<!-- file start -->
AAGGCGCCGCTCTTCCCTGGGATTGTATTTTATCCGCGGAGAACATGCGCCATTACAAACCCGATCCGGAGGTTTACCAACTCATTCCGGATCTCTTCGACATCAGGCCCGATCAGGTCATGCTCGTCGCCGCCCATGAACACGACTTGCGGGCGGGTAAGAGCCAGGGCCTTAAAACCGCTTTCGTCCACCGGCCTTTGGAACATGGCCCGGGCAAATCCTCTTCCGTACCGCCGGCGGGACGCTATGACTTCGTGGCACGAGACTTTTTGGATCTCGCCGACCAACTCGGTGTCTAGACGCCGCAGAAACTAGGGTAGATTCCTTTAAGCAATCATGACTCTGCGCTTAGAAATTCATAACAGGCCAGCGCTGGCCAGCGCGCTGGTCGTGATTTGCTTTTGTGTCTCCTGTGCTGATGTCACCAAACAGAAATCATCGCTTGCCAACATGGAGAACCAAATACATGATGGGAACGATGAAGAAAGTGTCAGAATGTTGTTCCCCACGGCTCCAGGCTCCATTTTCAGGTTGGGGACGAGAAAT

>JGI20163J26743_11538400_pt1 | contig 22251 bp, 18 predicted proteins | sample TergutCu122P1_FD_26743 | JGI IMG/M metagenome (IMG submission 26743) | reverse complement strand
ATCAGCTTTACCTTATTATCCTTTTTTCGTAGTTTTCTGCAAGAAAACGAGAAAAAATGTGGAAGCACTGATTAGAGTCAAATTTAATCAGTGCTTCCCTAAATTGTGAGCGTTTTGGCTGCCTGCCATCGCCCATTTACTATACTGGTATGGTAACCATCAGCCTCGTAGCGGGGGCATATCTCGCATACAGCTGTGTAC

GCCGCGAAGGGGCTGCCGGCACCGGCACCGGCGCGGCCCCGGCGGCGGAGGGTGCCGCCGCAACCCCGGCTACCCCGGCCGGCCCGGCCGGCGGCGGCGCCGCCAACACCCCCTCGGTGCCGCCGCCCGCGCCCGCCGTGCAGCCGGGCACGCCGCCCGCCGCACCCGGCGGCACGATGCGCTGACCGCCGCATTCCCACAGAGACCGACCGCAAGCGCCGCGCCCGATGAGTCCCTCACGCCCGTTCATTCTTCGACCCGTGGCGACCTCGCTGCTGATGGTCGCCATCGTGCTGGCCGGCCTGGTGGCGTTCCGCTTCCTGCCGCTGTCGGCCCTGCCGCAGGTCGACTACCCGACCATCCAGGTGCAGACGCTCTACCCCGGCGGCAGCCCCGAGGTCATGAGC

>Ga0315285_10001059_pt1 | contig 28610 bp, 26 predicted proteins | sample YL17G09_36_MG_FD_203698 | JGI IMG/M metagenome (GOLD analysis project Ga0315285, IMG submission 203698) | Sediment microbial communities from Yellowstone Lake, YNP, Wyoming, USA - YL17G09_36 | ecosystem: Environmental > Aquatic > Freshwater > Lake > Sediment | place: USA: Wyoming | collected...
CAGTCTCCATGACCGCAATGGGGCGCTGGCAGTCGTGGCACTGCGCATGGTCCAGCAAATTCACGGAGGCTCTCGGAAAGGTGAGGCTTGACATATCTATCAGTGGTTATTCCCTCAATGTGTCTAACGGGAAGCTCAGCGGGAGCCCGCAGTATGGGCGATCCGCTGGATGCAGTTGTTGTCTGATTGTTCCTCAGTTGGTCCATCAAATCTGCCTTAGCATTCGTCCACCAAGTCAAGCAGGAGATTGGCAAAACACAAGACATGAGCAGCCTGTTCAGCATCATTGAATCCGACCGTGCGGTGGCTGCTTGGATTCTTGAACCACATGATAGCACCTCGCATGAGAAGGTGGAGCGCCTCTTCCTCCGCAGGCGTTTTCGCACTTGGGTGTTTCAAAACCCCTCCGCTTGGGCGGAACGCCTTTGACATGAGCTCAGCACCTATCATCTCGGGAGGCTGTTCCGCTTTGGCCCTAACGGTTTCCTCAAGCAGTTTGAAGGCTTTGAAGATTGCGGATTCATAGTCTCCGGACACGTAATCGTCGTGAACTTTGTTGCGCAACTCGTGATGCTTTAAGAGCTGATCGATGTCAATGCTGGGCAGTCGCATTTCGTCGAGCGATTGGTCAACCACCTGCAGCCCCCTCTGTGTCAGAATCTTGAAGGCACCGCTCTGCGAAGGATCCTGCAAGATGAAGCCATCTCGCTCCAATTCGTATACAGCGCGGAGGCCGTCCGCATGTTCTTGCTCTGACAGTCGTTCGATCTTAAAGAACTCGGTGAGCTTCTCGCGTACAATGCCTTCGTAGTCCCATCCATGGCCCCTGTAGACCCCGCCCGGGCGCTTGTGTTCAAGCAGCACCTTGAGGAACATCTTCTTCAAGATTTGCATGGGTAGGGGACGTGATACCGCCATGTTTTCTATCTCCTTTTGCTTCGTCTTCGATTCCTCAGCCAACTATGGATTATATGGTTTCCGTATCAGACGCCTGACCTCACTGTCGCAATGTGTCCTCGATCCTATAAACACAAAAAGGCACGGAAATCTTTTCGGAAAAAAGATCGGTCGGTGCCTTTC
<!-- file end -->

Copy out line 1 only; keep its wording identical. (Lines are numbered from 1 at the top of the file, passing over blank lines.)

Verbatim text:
AAGGCGCCGCTCTTCCCTGGGATTGTATTTTATCCGCGGAGAACATGCGCCATTACAAACCCGATCCGGAGGTTTACCAACTCATTCCGGATCTCTTCGACATCAGGCCCGATCAGGTCATGCTCGTCGCCGCCCATGAACACGACTTGCGGGCGGGTAAGAGCCAGGGCCTTAAAACCGCTTTCGTCCACCGGCCTTTGGAACATGGCCCGGGCAAATCCTCTTCCGTACCGCCGGCGGGACGCTATGACTTCGTGGCACGAGACTTTTTGGATCTCGCCGACCAACTCGGTGTCTAGACGCCGCAGAAACTAGGGTAGATTCCTTTAAGCAATCATGACTCTGCGCTTAGAAATTCATAACAGGCCAGCGCTGGCCAGCGCGCTGGTCGTGATTTGCTTTTGTGTCTCCTGTGCTGATGTCACCAAACAGAAATCATCGCTTGCCAACATGGAGAACCAAATACATGATGGGAACGATGAAGAAAGTGTCAGAATGTTGTTCCCCACGGCTCCAGGCTCCATTTTCAGGTTGGGGACGAGAAAT